Such a plan has been floated recently by Gov. Charlie Baker, who indicated he would be favorable to passing a hand-free cell phone law. Such a law exists in Connecticut, as has been reported in several media outlets such as Fox 25 news, and it has allowed law enforcement there to come down hard on texters. That state writes about as many citations in one year as Massachusetts has written in five years.
Revere Police (RPD) said they try to pinpoint cases that they can prove and making the effort in court for those who fight the citation.
Early on, during implementation of the law in 2010, Revere Police told the newspaper they were skeptical about how it would be enforced. Leaders in the department at that time said they saw problems with proving a case and, from the beginning, took a practical approach to enforcement.
“We do write a couple of citations a week from our patrols in regard to texting and driving,” said Lt. Amy O’Hara of the RPD. “There have been times when we have subpoenaed phone records from an operator that were useful in a case, such as in a car accident. The cell phone records have been useful to us in cases like that…Our officers, if they see it, they’re going to make a motor vehicle stop. We get a couple a week.”
O’Hara said one thing that officers often suggest to drivers – and even themselves – is to pull over and send a text or e-mail if it’s extremely important. Otherwise, just wait.
“When I first started, if I wanted to communicate with someone, I had to wait until I got to the station or pull over and use a pay phone,” she said. “The thing you have to realize is just how important or unimportant that text is. It is extremely dangerous to text and drive.”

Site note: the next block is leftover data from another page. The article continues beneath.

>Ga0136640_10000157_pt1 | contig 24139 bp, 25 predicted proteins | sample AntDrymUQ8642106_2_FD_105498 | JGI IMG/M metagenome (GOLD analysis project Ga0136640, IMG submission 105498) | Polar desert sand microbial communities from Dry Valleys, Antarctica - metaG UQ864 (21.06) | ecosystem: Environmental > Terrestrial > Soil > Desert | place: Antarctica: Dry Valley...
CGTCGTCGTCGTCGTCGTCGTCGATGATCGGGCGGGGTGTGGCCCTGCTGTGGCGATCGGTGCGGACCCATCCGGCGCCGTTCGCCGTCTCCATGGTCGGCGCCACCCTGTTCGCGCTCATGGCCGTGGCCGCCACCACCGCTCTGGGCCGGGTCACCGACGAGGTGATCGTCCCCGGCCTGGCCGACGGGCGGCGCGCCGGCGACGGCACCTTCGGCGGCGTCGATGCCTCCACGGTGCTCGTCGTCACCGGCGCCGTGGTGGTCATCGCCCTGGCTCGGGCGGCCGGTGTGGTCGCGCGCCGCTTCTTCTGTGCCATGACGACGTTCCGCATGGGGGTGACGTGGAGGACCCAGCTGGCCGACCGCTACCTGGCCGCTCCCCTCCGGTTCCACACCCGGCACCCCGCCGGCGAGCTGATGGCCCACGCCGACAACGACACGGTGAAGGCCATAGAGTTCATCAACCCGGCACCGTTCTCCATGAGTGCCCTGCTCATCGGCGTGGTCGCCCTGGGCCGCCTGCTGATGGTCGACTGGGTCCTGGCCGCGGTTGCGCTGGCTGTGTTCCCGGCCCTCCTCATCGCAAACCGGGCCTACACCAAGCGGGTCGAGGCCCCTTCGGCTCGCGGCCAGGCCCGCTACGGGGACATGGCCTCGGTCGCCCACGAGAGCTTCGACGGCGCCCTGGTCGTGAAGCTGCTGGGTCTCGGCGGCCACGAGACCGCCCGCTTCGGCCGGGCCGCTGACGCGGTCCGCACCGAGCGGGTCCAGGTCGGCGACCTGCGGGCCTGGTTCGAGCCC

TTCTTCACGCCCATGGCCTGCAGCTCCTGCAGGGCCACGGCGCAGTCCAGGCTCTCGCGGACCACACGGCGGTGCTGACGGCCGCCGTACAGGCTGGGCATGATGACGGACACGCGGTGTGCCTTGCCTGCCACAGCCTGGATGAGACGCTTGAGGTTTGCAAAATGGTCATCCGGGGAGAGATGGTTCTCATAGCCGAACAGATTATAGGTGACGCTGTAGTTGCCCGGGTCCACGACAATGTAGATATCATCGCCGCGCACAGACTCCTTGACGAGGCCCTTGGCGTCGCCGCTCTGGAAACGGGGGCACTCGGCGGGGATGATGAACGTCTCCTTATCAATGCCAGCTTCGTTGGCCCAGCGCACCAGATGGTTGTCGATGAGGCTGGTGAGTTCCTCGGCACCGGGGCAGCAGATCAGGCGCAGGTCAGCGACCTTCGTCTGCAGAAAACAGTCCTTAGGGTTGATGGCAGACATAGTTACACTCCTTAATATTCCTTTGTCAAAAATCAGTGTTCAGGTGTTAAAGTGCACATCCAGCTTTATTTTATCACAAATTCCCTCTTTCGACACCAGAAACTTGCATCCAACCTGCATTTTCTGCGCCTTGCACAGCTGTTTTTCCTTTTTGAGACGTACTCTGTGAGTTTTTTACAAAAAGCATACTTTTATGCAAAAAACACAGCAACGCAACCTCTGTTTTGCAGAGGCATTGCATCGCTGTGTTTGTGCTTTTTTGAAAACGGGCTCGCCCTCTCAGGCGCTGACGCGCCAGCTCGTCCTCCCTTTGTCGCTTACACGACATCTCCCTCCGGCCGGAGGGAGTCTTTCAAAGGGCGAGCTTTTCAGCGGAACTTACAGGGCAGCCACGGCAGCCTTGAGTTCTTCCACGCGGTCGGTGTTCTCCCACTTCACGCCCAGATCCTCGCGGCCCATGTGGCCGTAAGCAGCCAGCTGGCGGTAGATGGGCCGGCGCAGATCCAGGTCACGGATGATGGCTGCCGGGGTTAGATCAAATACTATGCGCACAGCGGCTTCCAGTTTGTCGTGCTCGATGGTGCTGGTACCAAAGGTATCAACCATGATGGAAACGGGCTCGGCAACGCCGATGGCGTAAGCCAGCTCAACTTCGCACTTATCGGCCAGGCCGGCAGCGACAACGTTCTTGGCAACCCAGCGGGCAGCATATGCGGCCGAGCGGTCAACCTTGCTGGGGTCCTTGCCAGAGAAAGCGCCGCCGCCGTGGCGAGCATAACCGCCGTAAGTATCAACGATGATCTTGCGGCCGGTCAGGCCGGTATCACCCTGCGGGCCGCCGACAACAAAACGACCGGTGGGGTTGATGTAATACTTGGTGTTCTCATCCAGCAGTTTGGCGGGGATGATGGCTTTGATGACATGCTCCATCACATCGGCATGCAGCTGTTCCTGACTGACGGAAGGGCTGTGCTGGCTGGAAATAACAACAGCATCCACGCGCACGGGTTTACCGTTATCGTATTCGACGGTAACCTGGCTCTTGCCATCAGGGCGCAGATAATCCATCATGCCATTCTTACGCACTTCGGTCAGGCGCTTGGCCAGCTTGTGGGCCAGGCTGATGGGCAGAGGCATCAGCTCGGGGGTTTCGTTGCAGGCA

Everett Police Chief Steven Mazzie said he didn’t have specific numbers as to how many people Everett Police cite for distracted driving or texting. However, he said they concentrate on educating people rather than trying to win a disputed citation or prove something in court.
“There are probably not a lot of violations in terms of people getting written up for it,” he said. “It appears we probably stop people, try to talk to them, and try to educate them. Some have been cited. Some have been given warnings. The numbers, though, are extremely low. Overall, the whole issue of distracted driving no doubt is a problem. I think people are distracted in general – not just when they’re driving but really people are distracted overall in daily life. That carries over into their vehicles.”
Until a time when the law is changed, however, Kyes said in Chelsea they plan to mount a campaign similar to the State Police pilot program to use new techniques to catch texters – including using video in unmarked cars.
“Because it is so prevalent we do have plans to address it and we’re going to put one of our traffic units in an unmarked motor vehicle with one observer and one driver,” he said. “They’ll drive around certain high-traffic areas at key times of the day. We’ll make observations and when we see texting and driving – people punching keys – we’ll stop them and do some traffic enforcement…We would probably also go a step further where the observing police officer would utilize a video. It’s not just what we say, but what we see, in case someone disputes it.”